The Pledge of Allegiance needs to be left behind


Caroline Lou

Opinion Editor Jeffrey Dratch writes that the Pledge of Allegiance has a harmful past and should not be recited in schools.

Jeffrey Dratch, Opinion Editor

Since the late 1800s, the Pledge of Allegiance has been a staple in American public schools, and American culture in general. For many people, including the majority of Algonquin students, the pledge is simply a part of the beginning of the school day. However, many people fail to recognize the truly hideous past that the pledge traces to its roots.

The Pledge of Allegiance began in Massachusetts, crafted by former pastor Francis Bellamy to create greater patriotism and American legacy. The forming of the pledge led to American flags being placed in virtually every public school classroom, in addition to the speech being recited daily over announcements. The pledge’s inception certainly did what it was supposed to, creating greater pride for Americans. 

What most individuals don’t realize is the problematic history behind the pledge, with a long past of xenophobia, white nationalism (the belief that white people are superior to all other racial or ethnic groups) and blatant racism. The earliest adopters of the pledge were mostly wealthy white elitists, who were extremely privileged and some of the few to have access to good education. According to a Washington Post article showing the discrimination present behind the pledge, Francis Bellamy sought to “define true Americanism” against the rising tide of southern and eastern European immigrants “pouring over our country.” 

Bellamy was essentially expressing that a large influx of immigrants, especially from nations in eastern Europe, didn’t belong. The pledge led to alienation of Jewish individuals, people of color and immigrants. Decades of racial segregation in schools led to non-white individuals, as well as immigrants, feeling as if they don’t belong. However, over 130 years after the creation of the original Pledge of Allegiance, this dark and frankly disgusting past has been severely washed over.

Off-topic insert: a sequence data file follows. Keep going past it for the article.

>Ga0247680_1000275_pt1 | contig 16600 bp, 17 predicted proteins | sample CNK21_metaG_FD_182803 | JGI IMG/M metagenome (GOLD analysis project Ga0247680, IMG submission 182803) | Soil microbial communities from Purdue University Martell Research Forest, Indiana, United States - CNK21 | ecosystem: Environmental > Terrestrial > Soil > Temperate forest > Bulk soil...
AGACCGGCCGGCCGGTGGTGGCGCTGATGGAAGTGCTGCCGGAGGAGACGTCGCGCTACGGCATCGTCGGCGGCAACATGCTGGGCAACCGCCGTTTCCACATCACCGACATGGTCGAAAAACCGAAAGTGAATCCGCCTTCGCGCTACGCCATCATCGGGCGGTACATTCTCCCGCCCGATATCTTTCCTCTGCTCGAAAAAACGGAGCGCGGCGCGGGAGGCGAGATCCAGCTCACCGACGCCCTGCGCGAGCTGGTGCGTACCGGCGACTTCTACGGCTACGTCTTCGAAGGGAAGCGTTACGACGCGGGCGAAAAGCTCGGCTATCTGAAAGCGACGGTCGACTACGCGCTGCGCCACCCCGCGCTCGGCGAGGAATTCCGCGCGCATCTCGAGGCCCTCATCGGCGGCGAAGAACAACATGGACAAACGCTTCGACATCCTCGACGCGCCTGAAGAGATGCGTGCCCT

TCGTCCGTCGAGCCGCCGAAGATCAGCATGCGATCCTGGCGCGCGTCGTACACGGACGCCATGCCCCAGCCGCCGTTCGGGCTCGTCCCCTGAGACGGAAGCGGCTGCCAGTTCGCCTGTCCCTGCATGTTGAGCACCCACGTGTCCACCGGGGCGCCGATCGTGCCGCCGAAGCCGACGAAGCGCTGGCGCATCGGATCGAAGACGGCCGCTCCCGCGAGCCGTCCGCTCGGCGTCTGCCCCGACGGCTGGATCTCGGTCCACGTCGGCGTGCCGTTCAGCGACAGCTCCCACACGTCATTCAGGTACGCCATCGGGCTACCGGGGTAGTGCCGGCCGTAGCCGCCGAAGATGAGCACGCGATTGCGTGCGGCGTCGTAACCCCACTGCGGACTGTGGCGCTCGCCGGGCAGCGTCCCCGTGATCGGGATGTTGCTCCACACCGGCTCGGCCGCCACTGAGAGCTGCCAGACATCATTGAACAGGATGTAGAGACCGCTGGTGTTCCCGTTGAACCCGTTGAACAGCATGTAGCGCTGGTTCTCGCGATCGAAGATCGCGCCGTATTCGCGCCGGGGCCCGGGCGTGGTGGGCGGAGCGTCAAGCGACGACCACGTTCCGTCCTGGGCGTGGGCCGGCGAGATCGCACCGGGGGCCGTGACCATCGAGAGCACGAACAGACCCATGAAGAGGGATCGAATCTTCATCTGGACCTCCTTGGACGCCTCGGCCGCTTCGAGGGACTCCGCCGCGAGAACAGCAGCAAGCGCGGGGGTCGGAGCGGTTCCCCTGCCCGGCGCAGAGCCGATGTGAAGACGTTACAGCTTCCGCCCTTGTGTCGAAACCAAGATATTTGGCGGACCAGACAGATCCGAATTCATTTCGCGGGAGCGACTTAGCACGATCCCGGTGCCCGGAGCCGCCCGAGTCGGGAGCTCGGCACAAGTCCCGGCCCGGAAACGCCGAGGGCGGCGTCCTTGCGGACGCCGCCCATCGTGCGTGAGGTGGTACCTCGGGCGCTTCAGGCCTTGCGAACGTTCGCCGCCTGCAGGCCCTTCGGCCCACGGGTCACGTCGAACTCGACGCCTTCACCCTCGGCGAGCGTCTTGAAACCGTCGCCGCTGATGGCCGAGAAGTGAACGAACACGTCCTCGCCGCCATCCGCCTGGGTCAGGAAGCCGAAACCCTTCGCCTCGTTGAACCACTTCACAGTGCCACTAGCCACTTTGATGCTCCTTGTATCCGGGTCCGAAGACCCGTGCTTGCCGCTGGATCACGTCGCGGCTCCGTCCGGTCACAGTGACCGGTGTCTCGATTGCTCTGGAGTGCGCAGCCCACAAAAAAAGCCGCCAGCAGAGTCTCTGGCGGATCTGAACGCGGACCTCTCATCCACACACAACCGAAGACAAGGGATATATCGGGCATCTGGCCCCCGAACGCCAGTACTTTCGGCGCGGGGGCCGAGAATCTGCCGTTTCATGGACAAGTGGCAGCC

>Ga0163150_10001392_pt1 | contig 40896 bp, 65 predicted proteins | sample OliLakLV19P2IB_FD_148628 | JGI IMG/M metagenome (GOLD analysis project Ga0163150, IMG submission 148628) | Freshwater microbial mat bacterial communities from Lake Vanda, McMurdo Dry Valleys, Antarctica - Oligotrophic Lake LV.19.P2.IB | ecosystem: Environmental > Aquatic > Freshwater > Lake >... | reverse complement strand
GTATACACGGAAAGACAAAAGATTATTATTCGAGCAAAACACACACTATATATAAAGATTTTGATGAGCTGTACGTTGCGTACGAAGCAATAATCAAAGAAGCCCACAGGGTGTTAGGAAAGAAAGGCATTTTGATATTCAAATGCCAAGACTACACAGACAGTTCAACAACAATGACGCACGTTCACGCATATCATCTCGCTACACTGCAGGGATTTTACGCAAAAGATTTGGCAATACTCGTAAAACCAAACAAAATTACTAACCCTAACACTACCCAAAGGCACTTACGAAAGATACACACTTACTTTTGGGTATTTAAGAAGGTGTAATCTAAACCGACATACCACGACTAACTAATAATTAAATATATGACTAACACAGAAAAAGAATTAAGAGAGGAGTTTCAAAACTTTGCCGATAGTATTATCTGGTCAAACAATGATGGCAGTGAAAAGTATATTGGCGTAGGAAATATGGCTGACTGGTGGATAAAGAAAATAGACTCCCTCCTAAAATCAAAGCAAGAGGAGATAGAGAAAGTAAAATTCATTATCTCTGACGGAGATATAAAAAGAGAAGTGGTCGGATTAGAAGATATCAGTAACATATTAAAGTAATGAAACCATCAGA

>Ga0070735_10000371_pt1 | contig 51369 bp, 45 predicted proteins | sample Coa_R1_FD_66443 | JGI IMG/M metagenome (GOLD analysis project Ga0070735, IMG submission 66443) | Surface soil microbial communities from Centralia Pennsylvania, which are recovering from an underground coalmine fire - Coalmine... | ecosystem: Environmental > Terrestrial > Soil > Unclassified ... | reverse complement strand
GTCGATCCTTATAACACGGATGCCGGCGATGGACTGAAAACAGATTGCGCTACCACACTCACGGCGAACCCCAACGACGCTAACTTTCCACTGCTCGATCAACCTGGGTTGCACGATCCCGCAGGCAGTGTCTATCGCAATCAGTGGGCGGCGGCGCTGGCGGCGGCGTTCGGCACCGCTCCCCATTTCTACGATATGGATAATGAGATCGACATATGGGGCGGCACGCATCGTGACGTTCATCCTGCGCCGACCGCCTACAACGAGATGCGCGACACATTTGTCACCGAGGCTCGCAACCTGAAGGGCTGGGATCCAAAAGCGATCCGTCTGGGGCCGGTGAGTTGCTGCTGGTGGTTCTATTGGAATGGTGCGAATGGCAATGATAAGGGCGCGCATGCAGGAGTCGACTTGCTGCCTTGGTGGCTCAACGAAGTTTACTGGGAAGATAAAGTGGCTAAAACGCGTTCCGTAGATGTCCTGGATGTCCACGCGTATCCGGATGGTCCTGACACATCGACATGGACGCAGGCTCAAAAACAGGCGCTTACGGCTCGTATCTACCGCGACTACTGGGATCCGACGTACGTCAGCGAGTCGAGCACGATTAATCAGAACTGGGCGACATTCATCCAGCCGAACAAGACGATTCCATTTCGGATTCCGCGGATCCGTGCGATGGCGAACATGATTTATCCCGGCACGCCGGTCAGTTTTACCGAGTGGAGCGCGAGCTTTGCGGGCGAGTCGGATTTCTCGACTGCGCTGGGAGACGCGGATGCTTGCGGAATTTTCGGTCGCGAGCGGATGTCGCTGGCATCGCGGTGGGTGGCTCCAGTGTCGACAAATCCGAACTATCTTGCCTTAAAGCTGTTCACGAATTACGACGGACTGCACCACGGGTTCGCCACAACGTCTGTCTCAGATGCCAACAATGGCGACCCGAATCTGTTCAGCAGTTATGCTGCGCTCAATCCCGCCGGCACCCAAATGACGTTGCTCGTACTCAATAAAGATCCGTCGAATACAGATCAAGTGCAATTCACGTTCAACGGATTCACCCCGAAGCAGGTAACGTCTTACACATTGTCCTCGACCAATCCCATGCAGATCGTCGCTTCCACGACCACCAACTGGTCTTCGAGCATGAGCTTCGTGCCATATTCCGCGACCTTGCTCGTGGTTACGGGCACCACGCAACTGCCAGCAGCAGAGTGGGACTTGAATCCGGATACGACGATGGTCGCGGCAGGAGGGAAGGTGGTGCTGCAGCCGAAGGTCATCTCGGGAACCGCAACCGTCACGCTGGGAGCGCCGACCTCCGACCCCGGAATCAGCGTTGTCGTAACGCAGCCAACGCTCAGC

Most educators and enforcers of the pledge don’t know the background carried with it, as well as students. However, according to a Massachusetts law, even though students cannot be forced to recite the pledge, the law states that “Each teacher at the commencement of the first class of each day in all grades in all public schools shall lead the class in a group recitation of the ‘Pledge of Allegiance to the Flag.'” Additionally, schools must have an American flag hung up in every classroom, with a flag also hung up in front of the school, every day of the school year.

During my first period class every day, a student council member picks up the phone and recites the Pledge of Allegiance to the entirety of the Algonquin community. I look around the classroom and the overwhelming majority are standing up, reciting the 31 word speech with their hand over their heart.

After realizing the past behind the pledge and feeling extremely frustrated with the pressing injustices in America, I have made the personal decision since fall of 2019 to sit down while others stand and recite the speech. I think it is important to acknowledge the reasons one might sit during the pledge, and respect their decision to do so. 

For schools such as Algonquin trying to create an environment of equality and justice, promoting the Pledge of Allegiance with its dark history disagrees with this essence of equality. While the right to not participate in the Pledge of Allegiance is protected under the Supreme Court decision in the case Cantwell v. Connecticut, there is still significant social pressure to conform. Something so outdated, and fairly religiously based by including “under god,” violates the Freedom of Religion First Amendment right and should be eliminated by our state government and the federal government to show minorities that their own country loves them.

The Pledge of Allegiance holds a big part of American history, and is still recited by millions every day. However, with societal issues impacting daily life for millions of Americans, reciting this speech counteracts with many social improvements in the United States. Until state and federal laws change, as individuals, consider the history behind the pledge before you choose to recite it, and use your power as Americans to change legislation surrounding the Pledge.